Introduction — May 30, 2016
The following article is one of many similar that have appeared in the Western corporate media recently. As if on cue they all echo a similar refrain: Russia and President Putin pose a threat to the West. Our comments follow.
How serious is Russia’s military threat?
The Week Staff — The Week May 29, 2016
What is Russia up to?
Since annexing the Ukrainian peninsula of Crimea, Russia has been throwing its weight around in Eastern Europe. Russian military planes and ships have been aggressively buzzing U.S. and NATO aircraft and vessels and intruding into European waters and airspace. Russian warplanes recently flew simulated attack passes at an American destroyer in the Baltic Sea, and in April, a Russian warplane did a dangerous barrel roll over an American fighter jet, passing within just 25 feet. In May, British fighter jets intercepted three Russian military transport aircraft — which could carry troops or heavy equipment — approaching NATO member Estonia and refusing to answer hails. British Defense Secretary Michael Fallon described the incident as an “act of Russian aggression.” These provocative actions have occurred at the same time as Russian President Vladimir Putin has been modernizing and upgrading his military forces.
Why the upgrade?
Putin inherited a lumbering and antiquated military from the Soviet Union, along with status as a second-rate power. He wants Russia to once again become a credible counterweight to the U.S. and NATO, and protect its dominion over its traditional sphere of influence. To that end, he has spent billions on a new generation of nuclear missiles as well as new tanks and fighter jets. The Russian military plans to vastly increase its manpower too, announcing 40 new brigades by 2020, on top of the 70 brigades it already has. Whether it can deliver on that plan, though, is debatable, since the oil price slump has hit Russia hard, depriving Putin of needed revenue. But Russia has nonetheless been moving troops and weapons closer to the borders of its neighbors and NATO members. Its Black Sea Fleet, headquartered in the Crimean port of Sebastopol, recently added a dozen warships and has been sending them out on patrols near the Bulgarian, Romanian, and Turkish coasts. “The Black Sea has almost become a Russian lake,” said Turkish President Recep Tayyip Erdogan.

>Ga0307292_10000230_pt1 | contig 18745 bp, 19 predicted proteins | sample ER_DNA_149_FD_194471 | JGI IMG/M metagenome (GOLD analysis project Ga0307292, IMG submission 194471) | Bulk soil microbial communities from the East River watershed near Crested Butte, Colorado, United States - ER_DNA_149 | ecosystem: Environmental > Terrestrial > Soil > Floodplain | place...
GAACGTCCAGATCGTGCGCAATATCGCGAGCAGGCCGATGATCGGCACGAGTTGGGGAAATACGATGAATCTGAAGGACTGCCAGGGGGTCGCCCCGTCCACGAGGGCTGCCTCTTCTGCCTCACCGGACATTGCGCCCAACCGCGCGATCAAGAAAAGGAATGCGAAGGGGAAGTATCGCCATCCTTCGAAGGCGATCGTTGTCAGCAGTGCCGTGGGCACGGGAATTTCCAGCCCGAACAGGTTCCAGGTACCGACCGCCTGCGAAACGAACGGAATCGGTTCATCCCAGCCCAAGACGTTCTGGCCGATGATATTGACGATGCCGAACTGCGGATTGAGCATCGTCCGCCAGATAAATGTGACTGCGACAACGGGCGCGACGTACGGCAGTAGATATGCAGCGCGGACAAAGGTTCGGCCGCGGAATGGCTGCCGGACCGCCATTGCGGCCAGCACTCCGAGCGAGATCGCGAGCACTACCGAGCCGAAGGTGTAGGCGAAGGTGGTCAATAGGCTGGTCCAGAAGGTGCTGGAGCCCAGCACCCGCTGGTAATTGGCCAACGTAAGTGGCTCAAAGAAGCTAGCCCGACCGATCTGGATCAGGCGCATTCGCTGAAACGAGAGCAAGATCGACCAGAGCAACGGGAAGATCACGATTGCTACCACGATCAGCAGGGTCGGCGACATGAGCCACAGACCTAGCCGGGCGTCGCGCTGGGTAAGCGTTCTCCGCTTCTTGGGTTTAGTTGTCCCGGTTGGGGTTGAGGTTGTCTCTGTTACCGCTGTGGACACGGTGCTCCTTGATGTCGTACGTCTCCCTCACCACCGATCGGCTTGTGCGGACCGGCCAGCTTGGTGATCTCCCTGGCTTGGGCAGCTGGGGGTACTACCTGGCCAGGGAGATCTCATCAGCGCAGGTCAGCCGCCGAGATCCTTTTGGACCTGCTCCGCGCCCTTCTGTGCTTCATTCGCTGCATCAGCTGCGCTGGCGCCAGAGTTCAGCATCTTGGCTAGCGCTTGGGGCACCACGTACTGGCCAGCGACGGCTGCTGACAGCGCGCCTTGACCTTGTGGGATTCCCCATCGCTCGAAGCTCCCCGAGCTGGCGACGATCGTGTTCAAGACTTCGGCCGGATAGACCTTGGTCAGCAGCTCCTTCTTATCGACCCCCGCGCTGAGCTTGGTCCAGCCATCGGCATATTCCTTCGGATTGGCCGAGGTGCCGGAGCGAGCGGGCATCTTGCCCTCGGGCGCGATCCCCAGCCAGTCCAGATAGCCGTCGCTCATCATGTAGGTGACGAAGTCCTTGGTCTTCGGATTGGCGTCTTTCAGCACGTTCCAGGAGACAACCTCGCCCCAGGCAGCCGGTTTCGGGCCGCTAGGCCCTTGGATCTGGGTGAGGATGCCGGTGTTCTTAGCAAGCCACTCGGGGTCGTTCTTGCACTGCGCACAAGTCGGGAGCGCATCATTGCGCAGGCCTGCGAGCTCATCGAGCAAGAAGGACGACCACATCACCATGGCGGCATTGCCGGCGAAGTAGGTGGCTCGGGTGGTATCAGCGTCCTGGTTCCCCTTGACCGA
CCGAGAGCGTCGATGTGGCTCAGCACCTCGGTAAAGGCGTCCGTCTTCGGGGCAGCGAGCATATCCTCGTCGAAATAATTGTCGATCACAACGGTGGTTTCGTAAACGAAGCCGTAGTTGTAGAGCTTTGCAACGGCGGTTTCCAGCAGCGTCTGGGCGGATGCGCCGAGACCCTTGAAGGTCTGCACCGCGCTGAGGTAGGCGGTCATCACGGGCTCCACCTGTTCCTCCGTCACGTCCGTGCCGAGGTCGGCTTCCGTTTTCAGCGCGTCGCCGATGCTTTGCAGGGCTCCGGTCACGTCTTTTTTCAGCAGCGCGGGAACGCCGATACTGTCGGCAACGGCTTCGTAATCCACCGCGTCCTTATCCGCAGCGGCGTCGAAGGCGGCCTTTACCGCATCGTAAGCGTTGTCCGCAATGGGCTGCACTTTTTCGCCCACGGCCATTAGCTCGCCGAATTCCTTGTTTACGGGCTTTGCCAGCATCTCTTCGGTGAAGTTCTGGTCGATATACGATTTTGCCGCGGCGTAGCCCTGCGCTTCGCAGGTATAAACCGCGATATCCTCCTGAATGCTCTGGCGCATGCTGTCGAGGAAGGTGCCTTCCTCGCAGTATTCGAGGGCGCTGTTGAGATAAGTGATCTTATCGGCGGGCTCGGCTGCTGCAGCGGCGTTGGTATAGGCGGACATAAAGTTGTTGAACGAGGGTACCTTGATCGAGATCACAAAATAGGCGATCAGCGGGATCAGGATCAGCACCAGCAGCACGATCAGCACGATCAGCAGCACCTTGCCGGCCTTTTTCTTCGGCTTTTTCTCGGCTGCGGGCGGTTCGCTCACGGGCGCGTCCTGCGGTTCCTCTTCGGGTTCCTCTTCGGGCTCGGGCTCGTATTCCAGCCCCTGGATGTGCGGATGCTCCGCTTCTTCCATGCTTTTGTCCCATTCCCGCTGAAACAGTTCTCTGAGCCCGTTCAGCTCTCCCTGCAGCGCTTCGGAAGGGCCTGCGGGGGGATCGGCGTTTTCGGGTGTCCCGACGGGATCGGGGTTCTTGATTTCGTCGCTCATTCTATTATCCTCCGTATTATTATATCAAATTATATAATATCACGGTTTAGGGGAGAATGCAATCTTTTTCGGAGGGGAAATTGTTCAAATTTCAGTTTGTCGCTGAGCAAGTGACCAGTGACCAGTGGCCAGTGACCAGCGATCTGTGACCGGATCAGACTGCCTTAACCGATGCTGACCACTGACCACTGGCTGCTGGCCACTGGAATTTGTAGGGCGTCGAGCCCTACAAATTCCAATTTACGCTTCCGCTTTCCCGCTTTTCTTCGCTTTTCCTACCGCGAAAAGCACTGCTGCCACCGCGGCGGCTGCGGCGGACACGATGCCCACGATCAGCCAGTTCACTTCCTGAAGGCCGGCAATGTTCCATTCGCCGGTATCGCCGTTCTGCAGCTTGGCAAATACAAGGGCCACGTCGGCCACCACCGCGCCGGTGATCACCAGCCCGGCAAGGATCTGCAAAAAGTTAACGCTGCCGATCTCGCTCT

Could Russia rival the U.S.?
There’s no chance of that. Even the top Pentagon brass — who are using Putin’s buildup to argue for greater funding — don’t believe American military supremacy is in jeopardy. The U.S. still spends nearly seven times more on defense (about $600 billion) than Russia ($84 billion), and has 19 aircraft carriers to Russia’s one. And NATO has four times Russia’s military power. Under treaties signed by recent presidents, including George W. Bush and Barack Obama, the two sides have approximate nuclear parity, but the U.S. has hundreds of nondeployed warheads in storage, and Russia does not. Because of these imbalances, says military analyst Daniel Gouré, Russia is relying on intimidation and unpredictable behavior, in the hope that NATO will “accept a small defeat rather than risk a big war” — the very tactic it has used in Crimea and Ukraine. To ratchet up Western fear, Russia has even suggested it would use nuclear weapons in local conflicts.